The National September 11 Memorial & Museum could get up to $20 million a year in federal money under a new proposal from three U.S. senators, who said they hoped to trim suggested museum admission fees that organizers have said could be $20.
New York Sens. Charles Schumer and Kirsten Gillibrand and Daniel Inouye of Hawaii announced the proposal Saturday, on the eve of the attacks’ 10th anniversary and the memorial’s opening. The Democratic senators said the money would ensure that the museum, run by a nonprofit group, was both financially viable and accessible to the millions of expected visitors each year.
Sept. 11 “was an attack on America, and supporting the site that memorializes the tragedy and heroism of that day is a national responsibility,” Schumer said in a release, saying he hoped federal help would “reduce the cost of admission so that no American who wishes to come to this hallowed ground is ever turned away.”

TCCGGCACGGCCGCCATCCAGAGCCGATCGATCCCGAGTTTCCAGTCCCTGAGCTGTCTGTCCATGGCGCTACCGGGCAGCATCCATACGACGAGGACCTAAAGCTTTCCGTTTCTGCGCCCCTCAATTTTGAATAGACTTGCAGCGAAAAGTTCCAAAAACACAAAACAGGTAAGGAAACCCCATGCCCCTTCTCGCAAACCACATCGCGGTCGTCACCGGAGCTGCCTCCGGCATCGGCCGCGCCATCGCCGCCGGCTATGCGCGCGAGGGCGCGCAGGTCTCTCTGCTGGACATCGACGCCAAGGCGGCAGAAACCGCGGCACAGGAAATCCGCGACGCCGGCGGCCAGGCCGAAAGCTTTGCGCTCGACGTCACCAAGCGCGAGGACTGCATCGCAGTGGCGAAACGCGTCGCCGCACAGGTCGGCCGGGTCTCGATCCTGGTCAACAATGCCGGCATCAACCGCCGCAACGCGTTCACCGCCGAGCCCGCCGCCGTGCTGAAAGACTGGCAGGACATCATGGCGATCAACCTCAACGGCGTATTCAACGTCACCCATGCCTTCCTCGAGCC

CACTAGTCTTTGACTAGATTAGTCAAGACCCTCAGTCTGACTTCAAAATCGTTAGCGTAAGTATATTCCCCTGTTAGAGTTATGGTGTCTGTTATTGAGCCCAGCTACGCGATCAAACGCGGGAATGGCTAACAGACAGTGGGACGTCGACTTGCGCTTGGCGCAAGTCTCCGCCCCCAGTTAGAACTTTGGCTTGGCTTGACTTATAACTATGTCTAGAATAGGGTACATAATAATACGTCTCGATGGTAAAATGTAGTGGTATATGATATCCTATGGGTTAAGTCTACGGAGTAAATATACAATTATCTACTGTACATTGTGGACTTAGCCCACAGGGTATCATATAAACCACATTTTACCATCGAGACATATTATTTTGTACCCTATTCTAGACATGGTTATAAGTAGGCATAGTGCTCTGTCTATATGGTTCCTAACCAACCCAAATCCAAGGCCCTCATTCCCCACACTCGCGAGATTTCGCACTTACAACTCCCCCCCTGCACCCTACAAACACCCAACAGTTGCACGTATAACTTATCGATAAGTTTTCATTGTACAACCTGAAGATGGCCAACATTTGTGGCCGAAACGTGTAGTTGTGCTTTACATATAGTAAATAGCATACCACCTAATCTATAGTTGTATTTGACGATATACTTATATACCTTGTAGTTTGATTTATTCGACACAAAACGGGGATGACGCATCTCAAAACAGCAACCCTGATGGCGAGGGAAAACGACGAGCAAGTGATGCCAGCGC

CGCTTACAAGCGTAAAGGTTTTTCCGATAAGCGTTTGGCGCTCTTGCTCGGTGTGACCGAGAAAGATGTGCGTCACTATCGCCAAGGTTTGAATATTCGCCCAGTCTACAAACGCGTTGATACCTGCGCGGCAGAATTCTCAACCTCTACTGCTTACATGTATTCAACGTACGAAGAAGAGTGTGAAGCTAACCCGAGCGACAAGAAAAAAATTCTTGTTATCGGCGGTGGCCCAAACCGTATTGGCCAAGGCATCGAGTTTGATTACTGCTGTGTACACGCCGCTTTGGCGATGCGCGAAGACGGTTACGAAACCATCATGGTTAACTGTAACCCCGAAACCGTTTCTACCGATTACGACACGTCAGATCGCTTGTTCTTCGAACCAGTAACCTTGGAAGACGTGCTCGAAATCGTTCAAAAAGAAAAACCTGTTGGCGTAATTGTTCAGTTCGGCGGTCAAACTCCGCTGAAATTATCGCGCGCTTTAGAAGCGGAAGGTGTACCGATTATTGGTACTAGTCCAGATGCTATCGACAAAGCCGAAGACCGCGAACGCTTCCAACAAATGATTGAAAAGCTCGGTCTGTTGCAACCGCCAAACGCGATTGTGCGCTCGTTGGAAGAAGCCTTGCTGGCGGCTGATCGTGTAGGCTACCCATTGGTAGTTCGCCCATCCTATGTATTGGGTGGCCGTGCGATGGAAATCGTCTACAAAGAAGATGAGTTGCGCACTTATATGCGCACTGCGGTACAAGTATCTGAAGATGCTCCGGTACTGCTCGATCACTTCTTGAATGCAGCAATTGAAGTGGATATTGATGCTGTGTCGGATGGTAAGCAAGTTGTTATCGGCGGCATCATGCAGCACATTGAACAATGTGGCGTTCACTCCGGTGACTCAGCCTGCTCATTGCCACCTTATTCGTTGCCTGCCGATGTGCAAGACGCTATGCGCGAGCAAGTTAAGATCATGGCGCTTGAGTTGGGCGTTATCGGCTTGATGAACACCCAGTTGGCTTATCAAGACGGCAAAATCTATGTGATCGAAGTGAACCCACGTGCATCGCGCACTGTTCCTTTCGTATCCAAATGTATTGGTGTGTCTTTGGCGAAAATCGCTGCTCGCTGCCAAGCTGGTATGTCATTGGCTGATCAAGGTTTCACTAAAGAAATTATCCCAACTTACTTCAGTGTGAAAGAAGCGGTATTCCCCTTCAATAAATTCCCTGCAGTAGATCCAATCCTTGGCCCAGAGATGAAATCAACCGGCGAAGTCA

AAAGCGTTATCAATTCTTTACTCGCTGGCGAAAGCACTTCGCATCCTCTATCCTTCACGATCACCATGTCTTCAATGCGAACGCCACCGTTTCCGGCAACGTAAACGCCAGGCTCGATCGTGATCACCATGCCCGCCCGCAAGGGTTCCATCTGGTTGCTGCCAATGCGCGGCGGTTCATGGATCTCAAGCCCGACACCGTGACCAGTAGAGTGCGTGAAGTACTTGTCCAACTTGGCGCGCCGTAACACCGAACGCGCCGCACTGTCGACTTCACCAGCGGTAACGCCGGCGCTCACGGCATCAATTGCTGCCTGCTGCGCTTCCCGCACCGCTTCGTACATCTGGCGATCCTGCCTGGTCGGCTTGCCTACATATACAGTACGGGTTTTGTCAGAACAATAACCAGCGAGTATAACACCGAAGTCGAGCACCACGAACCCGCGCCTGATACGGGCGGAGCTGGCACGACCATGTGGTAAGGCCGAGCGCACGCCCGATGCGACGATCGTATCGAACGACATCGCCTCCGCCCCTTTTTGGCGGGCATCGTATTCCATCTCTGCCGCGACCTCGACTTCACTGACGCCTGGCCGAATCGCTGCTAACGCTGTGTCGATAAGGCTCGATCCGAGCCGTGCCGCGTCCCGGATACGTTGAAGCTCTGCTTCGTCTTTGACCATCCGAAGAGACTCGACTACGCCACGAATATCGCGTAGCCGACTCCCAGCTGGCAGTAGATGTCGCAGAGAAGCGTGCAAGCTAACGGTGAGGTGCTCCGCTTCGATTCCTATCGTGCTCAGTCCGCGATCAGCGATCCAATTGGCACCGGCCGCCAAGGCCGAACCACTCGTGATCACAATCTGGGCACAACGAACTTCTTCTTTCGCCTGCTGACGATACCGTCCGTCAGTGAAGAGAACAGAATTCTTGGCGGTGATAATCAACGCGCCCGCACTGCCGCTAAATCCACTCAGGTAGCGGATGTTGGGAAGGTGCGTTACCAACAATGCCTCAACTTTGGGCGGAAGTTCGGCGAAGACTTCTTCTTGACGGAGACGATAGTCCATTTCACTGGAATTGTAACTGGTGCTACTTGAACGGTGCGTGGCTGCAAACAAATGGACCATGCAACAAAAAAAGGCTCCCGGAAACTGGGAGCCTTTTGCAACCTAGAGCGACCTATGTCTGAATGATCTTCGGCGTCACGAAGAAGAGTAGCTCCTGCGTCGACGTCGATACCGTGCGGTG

The proposed federal contribution would have to be matched with private money. Indeed, it represents about a third of the memorial and museum’s annual costs.
Still, the proposal would “provide needed resources for the memorial and museum to continue to serve as a symbol of the city and nation’s resilience and unity,” Gillibrand said in a statement.
The memorial plaza, which centers on waterfall-filled reflecting pools inscribed with the names of the nearly 3,000 people killed in the 2001 attacks, opens to victims’ families Sunday and the public Monday. Public admission is free but requires reserving a ticket.
The museum is set to open next year. While victims’ relatives will be admitted for free, memorial foundation President Joe Daniels told City Council members in June that members of the general public could be asked to pay about $20 if no other ways could be found to finance its upkeep.